Consumers generally have two kinds of bankruptcy available to them: Chapter 7 and Chapter 13. Chapter 7, or “straight” bankruptcy, is generally the preferred option because, unlike Chapter 13, it is faster and doesn’t require the consumer to repay any portion of their dischargeable debts.
In order to qualify for Chapter 7, however, you need to pass an income limitation assessment known as the “means” test. If you have income that exceeds your state’s median income over the last six months prior to filing, you won’t qualify for Chapter 7.
But not all income is treated alike under bankruptcy rules. Here’s what counts — and what doesn’t:
- Countable income includes: Wages, child support, alimony payments, rental income, bonuses, gifts from relatives, self-employment and other sources of regular money.
- Non-countable income includes: Social Security Disability (SSD), Supplemental Security Income (SSI) and benefits or compensation paid to disabled veterans, reservists and national guard members. Some portions of a personal injury award, if one was received during the six-month period in question, may also be excluded from the means test.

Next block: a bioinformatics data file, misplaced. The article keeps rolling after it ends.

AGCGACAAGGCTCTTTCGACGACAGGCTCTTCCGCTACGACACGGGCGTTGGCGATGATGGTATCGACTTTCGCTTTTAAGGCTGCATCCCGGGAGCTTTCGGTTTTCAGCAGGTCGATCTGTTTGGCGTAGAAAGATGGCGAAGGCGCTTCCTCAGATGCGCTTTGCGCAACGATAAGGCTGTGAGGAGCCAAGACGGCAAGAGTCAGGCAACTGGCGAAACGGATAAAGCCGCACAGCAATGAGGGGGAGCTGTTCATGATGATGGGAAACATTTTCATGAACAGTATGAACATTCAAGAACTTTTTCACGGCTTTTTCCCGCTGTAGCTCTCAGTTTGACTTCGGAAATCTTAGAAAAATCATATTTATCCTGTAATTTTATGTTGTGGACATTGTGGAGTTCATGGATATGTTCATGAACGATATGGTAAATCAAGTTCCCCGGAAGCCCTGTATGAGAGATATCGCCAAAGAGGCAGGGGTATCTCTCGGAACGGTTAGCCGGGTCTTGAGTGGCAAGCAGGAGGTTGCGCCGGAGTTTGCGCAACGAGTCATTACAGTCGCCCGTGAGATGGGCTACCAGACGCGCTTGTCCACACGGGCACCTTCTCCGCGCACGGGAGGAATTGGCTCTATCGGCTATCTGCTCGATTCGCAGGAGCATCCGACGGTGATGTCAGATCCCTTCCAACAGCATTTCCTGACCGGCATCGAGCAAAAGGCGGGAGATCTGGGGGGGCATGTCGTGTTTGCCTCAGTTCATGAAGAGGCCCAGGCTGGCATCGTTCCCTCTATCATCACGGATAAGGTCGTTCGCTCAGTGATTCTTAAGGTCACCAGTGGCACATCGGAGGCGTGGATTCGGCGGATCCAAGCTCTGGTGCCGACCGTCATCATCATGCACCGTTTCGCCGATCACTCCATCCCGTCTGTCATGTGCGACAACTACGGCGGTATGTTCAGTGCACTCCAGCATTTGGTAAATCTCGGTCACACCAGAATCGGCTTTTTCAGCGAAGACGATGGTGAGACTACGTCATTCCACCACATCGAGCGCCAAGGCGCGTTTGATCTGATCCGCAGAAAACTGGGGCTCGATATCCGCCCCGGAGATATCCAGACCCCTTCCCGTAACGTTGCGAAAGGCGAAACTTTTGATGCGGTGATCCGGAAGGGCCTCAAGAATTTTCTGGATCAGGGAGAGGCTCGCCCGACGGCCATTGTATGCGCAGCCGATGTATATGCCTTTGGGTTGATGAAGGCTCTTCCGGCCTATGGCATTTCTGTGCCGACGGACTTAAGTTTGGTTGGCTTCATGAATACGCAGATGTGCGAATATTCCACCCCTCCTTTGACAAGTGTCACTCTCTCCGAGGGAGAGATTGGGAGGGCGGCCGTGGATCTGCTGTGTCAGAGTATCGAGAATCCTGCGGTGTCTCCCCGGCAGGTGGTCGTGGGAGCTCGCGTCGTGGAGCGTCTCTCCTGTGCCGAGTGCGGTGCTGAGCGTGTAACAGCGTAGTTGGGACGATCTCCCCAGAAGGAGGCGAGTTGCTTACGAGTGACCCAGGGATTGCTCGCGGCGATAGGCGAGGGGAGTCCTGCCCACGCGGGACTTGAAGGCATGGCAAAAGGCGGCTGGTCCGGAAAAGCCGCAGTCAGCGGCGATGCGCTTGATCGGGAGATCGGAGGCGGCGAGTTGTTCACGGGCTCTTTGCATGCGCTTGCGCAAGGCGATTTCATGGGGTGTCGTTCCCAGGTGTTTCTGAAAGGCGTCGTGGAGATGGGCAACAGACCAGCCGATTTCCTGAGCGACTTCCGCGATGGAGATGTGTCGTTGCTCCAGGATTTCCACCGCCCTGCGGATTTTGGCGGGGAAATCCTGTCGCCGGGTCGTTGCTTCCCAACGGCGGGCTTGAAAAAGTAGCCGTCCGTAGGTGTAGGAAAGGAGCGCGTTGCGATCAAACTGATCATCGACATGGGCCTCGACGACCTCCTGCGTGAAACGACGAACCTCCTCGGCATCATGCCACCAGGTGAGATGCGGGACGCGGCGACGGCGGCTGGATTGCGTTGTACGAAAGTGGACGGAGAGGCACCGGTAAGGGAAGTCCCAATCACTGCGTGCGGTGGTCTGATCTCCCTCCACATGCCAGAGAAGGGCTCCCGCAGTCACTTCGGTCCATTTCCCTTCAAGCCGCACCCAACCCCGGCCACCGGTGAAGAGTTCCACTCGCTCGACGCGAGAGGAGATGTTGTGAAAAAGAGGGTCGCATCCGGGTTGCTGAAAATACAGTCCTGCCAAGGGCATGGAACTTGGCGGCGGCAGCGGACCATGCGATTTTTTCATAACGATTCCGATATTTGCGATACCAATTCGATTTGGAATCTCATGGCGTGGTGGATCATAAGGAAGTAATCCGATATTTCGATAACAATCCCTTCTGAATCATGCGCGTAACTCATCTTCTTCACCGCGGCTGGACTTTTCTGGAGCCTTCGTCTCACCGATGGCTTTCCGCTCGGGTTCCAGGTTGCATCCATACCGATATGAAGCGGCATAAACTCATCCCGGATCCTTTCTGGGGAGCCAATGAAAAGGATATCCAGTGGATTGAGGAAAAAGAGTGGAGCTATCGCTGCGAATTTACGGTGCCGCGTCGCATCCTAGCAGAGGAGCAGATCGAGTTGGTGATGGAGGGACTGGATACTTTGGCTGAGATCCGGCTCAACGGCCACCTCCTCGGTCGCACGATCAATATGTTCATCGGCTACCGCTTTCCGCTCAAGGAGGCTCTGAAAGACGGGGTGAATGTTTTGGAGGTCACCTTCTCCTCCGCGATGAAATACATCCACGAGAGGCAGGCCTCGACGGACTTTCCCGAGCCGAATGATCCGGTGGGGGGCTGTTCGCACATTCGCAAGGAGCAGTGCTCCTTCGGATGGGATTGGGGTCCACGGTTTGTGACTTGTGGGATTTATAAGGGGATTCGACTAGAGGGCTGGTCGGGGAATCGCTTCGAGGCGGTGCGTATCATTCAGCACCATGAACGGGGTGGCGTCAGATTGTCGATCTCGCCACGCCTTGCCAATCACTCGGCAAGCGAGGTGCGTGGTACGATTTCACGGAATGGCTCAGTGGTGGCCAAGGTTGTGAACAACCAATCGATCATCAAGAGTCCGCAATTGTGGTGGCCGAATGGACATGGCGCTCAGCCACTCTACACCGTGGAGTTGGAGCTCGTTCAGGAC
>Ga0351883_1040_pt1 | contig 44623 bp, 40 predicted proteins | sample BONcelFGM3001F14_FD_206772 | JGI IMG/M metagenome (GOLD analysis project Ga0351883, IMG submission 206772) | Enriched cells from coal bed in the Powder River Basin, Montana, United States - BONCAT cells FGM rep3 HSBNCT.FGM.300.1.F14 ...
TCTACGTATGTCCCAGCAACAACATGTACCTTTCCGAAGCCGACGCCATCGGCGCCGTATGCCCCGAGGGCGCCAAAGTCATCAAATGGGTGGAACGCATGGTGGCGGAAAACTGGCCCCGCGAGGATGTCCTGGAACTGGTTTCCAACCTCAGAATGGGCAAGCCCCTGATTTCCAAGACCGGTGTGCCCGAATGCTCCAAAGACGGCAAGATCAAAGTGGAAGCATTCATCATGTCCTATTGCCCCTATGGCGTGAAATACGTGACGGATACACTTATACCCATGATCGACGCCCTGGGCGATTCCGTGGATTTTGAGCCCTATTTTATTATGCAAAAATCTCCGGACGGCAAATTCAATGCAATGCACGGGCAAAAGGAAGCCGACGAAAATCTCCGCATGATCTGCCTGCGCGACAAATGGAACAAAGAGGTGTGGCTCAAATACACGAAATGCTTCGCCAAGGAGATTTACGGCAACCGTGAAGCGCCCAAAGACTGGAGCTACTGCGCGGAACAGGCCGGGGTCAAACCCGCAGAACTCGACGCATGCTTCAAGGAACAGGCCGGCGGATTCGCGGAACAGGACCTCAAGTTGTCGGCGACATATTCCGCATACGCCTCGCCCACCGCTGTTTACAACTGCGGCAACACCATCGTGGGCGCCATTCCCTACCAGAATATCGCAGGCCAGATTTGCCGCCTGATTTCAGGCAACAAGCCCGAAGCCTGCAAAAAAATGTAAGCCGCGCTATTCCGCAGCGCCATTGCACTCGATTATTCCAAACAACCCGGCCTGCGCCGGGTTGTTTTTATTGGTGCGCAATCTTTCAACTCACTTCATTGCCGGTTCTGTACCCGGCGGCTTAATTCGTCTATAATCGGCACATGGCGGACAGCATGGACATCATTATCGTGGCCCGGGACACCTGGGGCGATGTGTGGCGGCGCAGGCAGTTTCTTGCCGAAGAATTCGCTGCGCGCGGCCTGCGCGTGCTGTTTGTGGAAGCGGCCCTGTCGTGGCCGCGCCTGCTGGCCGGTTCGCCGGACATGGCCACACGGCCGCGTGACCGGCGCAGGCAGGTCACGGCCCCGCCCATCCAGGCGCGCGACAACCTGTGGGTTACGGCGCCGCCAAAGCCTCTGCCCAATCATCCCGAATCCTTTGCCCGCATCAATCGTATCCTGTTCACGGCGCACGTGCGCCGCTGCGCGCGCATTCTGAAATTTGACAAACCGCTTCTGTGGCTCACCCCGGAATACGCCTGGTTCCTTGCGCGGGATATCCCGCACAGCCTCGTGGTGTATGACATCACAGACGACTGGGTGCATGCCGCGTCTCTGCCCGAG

If your countable income doesn’t fall below the median for your state, you may still qualify for Chapter 7 by showing that your allowable expenses — things such as your mortgage or rent, utility bills, groceries, medical and prescription costs, transportation expense and clothing — are extensive enough to essentially leave you with little or no disposable income to repay your debts. This is particularly helpful when someone has a significant income and big bills to match, or when someone in your family has unusual medical needs.
If you’re hesitating to file for bankruptcy because you’re not sure about your ability to qualify for relief through Chapter 7, don’t guess. Make an appointment with an experienced advocate and learn more about your options.